Snappy is a software deployment and package management system originally designed and built by Canonical for the Ubuntu phone operating system. The packages, called 'snaps' and the tool for using them 'snapd', work across a range of Linux distributions and allow therefore distro-agnostic upstream software deployment. The system is designed to work for phone, cloud, internet of things and desktop computing.
"Snap" application packages of software are self-contained and work across a range of Linux distributions. This is unlike traditional Linux package management approaches, like APT or RPM, which require specifically adapted packages per Linux distribution on an application update and delay therefore application deployment from developers to their software's end-user. Snaps themselves have no dependency on any external store ("App store"), can be obtained from any source and can be therefore used for upstream software deployment. When snaps are deployed on Ubuntu and other versions of Linux, the Ubuntu app store is used as default back-end, but other stores can be enabled as well.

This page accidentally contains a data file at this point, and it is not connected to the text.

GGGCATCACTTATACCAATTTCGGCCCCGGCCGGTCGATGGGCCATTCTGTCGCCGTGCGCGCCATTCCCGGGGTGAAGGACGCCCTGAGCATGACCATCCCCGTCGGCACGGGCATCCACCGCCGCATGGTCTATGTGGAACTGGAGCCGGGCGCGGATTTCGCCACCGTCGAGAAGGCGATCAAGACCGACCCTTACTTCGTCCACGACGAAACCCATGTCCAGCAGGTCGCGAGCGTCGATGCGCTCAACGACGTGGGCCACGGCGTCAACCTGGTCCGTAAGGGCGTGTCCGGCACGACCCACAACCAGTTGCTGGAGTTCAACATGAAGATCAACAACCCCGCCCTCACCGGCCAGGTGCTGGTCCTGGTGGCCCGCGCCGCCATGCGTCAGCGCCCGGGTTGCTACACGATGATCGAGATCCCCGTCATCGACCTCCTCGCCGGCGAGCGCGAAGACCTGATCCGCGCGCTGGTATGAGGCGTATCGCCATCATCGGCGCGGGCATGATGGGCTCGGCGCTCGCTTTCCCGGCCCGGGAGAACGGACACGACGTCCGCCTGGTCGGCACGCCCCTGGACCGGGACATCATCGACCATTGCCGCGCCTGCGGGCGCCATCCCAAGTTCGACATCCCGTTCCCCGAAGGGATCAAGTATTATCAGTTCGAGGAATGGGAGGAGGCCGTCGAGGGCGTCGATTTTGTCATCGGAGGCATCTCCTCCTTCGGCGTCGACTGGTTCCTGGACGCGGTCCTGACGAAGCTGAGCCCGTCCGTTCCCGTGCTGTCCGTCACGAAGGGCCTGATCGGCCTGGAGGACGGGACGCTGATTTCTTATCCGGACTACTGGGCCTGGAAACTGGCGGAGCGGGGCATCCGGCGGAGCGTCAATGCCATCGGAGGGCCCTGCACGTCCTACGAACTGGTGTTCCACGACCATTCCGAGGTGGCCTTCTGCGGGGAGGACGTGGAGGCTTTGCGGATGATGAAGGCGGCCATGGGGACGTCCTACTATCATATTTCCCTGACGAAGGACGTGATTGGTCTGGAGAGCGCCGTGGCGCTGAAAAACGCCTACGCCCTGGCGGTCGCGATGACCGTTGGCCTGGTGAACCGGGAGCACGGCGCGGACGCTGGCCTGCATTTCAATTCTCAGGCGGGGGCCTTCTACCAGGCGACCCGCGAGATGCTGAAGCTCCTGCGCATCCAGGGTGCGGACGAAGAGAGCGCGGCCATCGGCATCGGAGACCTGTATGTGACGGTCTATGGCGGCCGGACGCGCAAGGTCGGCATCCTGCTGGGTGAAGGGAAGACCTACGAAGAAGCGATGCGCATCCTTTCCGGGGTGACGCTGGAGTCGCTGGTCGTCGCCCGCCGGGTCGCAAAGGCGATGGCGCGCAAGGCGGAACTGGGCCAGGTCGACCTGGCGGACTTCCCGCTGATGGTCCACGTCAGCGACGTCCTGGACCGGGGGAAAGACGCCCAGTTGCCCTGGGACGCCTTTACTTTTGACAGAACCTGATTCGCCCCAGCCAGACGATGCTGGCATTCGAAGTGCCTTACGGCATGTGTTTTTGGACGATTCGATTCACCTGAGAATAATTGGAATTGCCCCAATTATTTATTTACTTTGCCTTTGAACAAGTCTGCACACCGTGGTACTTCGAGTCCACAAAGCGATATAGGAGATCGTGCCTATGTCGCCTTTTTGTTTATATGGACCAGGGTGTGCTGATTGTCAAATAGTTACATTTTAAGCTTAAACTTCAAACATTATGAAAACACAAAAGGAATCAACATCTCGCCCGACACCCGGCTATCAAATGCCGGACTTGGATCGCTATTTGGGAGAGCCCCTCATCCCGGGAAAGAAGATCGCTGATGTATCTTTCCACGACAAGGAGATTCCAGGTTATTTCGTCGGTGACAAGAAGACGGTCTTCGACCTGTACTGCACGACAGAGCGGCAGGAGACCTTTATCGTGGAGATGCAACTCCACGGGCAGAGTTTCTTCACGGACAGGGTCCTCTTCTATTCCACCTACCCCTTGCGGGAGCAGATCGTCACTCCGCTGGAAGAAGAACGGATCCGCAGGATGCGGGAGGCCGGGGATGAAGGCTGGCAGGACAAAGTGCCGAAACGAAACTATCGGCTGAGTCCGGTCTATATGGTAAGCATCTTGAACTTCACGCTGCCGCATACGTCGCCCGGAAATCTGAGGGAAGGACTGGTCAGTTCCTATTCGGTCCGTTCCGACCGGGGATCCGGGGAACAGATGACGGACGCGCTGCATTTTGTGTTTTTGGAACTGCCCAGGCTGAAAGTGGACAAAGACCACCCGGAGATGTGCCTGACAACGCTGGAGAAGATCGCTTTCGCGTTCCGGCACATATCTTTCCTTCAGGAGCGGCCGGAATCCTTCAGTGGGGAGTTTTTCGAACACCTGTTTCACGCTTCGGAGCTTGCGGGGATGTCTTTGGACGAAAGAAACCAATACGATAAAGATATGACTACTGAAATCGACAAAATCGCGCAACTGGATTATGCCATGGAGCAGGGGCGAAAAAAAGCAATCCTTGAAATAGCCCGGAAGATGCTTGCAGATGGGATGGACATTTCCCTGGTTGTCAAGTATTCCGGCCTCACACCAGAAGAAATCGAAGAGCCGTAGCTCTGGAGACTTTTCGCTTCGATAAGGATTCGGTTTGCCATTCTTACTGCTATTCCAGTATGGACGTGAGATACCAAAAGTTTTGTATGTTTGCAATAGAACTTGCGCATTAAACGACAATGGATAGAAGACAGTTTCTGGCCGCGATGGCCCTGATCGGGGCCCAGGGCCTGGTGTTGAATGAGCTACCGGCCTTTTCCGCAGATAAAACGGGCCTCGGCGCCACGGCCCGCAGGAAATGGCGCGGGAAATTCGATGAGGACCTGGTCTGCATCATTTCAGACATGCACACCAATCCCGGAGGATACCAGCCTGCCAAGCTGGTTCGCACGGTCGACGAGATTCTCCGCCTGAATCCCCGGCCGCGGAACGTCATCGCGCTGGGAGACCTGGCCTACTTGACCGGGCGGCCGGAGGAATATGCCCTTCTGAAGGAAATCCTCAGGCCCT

Developers can use snaps to create command line tools, background services as well as desktop applications. With snap application, upgrades via atomic operation or by deltas are possible.
In June 2016, snapd was ported to a wide range of Linux distributions to enable snaps to be used across any Linux distribution, not just the all-snap Ubuntu Core. snapd is also available or in progress for Arch Linux, CentOS, Debian, Fedora, Gentoo Linux, OpenWrt, openSUSE and Red Hat Enterprise Linux. Each distribution is able to interpret the snap metadata to implement the security or other expectations of the snap in a distribution-specific fashion.